‘Shark Tank’ recap: Doctor with virus-fighting supplement isn’t immune to criticism

Matthew Wilson

Special to USA TODAY

Published 10: 01 PM EST Nov 3, 2019

On Sunday’s “Shark Tank,” a physician was in need of treatment after he felt the wrath of two angry sharks. 

Asking for $125,000 for 5% percent of his company, Sarath Malepati is the inventor of the EZC Pak, a five-day immune support pack made of echinacea, zinc and vitamin C. EZC Pak is a supplement that’s supposed to boost the immune system and fight viruses. 

As a general surgeon, Malepati said he has noticed increased overuse of antibiotics, which he said  have no effect on viruses and can turn bacteria into antibiotic-resistant superbugs. 

“Over the last 10 years, I’ve been dealing with a lot of complex infections,” Malepati said. “In the beginning, these infections we used to be able to treat with antibiotics. Now the antibiotics don’t work.”

According to Malepati, the cause is rooted in consumer-driven health care, which irked shark Mark Cuban, who was critical of his product.  

“That is so wrong in every which way,” Cuban said. “I know family history and what happened in the past is more indicative of what is going to happen to your future than almost anything. So knowing information about yourself is critical.” 

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Malepati disagreed with Cuban’s assessment: “I don’t see how any of this is relevant to the patient walking in and requesting antibiotics and walking out with it.”

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Malepati and Cuban continued to trade barbs. “You said part of the problem we’re facing in America today is a consumer-driven health care,” Cuban said. “So you think it’s a bad thing that consumers have more information about their health?”

Malepati clarified his statement, saying he thinks products are marketed to consumers who may not have adequate health literacy to determine whether or not they are effective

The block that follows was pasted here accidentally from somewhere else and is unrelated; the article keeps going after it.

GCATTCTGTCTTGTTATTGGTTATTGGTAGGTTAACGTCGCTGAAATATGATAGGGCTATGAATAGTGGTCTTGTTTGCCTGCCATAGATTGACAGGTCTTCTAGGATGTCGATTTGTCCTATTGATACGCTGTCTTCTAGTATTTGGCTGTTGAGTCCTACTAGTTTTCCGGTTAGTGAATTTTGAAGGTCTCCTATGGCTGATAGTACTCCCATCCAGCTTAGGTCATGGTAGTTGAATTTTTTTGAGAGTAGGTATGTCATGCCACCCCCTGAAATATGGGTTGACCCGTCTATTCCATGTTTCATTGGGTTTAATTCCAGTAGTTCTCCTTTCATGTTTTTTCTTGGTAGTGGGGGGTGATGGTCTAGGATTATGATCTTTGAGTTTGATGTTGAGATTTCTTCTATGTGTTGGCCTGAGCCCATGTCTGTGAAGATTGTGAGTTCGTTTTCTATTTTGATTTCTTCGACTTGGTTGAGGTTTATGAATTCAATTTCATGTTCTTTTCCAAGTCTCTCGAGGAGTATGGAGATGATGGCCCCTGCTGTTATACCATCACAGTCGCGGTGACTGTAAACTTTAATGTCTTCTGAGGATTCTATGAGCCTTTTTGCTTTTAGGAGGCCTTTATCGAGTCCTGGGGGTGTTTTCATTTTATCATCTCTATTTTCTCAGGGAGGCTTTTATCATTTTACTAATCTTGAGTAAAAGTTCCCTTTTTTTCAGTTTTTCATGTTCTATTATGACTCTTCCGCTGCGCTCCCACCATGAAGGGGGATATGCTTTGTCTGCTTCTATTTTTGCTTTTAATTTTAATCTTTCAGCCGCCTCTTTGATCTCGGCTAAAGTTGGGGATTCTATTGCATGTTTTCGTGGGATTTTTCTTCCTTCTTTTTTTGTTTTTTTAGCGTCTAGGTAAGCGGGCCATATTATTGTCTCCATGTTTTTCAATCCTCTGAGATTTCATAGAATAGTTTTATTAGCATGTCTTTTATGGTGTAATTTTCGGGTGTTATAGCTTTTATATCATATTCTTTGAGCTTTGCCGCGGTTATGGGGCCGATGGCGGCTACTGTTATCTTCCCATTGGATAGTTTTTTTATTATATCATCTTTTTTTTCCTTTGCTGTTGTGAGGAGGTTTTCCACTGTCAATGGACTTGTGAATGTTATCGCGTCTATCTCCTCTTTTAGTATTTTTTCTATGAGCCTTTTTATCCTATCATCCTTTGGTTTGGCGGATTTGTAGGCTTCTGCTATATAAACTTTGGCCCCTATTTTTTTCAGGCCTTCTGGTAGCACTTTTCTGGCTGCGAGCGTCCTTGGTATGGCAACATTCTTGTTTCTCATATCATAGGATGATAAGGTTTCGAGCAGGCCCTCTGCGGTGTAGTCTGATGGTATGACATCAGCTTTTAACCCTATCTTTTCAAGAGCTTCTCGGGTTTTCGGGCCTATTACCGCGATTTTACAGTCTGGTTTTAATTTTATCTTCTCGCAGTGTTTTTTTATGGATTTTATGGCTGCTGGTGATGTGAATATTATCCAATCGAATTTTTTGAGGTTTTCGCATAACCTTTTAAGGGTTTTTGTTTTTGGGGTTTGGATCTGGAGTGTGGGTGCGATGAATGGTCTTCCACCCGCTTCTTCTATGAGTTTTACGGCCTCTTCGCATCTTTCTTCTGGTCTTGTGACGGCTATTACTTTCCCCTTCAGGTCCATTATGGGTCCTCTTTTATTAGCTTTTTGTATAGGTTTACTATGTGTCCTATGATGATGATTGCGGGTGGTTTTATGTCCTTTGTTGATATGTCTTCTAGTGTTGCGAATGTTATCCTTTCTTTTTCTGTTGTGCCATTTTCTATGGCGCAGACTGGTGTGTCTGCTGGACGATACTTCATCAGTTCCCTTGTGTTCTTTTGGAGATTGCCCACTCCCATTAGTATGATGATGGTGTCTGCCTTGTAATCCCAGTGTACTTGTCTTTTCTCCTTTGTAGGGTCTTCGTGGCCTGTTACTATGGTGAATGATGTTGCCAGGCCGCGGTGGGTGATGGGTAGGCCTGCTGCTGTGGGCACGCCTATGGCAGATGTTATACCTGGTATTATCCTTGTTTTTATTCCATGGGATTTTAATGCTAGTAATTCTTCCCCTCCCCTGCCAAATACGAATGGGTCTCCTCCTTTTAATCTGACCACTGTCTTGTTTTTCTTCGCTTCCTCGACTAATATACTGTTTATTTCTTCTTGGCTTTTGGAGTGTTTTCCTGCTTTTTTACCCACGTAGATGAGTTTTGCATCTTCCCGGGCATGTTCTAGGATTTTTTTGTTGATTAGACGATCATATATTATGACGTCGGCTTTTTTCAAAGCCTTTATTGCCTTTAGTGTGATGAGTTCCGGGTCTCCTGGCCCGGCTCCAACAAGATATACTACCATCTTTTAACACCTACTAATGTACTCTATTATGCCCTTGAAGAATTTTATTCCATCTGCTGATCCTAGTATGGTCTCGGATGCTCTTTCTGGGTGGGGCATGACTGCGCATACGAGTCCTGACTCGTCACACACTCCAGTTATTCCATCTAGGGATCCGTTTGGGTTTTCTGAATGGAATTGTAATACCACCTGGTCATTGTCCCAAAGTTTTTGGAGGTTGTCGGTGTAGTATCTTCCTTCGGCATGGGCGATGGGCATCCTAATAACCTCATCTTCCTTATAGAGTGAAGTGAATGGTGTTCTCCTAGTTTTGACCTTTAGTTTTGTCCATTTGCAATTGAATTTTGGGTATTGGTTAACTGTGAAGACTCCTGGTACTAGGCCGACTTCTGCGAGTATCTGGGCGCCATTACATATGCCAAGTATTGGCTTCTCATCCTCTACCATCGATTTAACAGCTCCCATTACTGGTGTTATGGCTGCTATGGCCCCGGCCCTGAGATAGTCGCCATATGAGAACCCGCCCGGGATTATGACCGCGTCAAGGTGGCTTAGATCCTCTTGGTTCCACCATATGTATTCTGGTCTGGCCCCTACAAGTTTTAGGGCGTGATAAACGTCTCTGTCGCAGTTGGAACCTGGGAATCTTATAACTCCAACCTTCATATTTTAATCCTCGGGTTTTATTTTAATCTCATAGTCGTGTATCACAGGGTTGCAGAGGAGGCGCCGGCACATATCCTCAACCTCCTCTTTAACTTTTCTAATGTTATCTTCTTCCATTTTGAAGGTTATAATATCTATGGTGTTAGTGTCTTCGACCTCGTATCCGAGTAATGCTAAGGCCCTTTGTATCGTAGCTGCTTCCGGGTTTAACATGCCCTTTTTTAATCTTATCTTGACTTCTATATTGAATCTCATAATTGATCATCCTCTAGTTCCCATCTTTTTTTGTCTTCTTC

Holding up the EZC Pak, Cuban agreed: “That’s why this (expletive) gets sold. Because that’s why there’s tons of these out there.”

Shark Robert Herjavec came to Malepati’s defense: “I don’t think that’s fair, Mark. I think the way he said it is fair.”

But it was obvious even as Malepati continued his pitch, his thoughts were still on Cuban. He drew the anger of shark Lori Greiner, a big zinc advocate, by ignoring her.  

“Why are you ignoring what I’m saying? That’s odd to me. I am talking to you, and you’re looking over at Mark,” Greiner said. “I was the customer. I’ve been taking zinc for years. I’m a believer in this. I am the one talking about antibiotic resistance and how important it is. But the fact that when I talk to you, you don’t even look at me – I’m out.” 

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Offended, Greiner cut off fellow shark Kevin O’Leary, who was more interested in the company’s sales than the drama unfolding in the tank. Malepati tried to apologize to her, but she wasn’t ready to forgive. 

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“As a woman in business, I think it’s very important for women to speak up for themselves and to stand up for themselves in a respectful way,” Greiner said. “I looked right at you – maybe you were shaken by what Mark said, I don’t know. But what I do know is when you came out here, you were looking at everybody else, not really me. I just sense some chauvinism here.”

But guest shark Daniel Lubetzky thought Malepati didn’t have an issue with women, he had an issue with Cuban. The two continued to argue, leading Herjavec to interject: “Why are you poking the bear?”

Despite the rocky pitch, O’Leary decided to make Malepati an offer, in part because of the company’s $1.2 million in sales for the past year with 80% margins. His offer was $125,000 for a 5% stake, with a royalty of 60 cents per unit in perpetuity. 

Malepati countered with $125,000 for 5% but a $1 royalty per unit for 36 months. The two finally decided on a royalty of $1 per unit until O’Leary made $450,000. 

“All right, Doctor,” O’Leary said shaking Malepati’s hand. “Maybe it wasn’t the most pleasant journey.”

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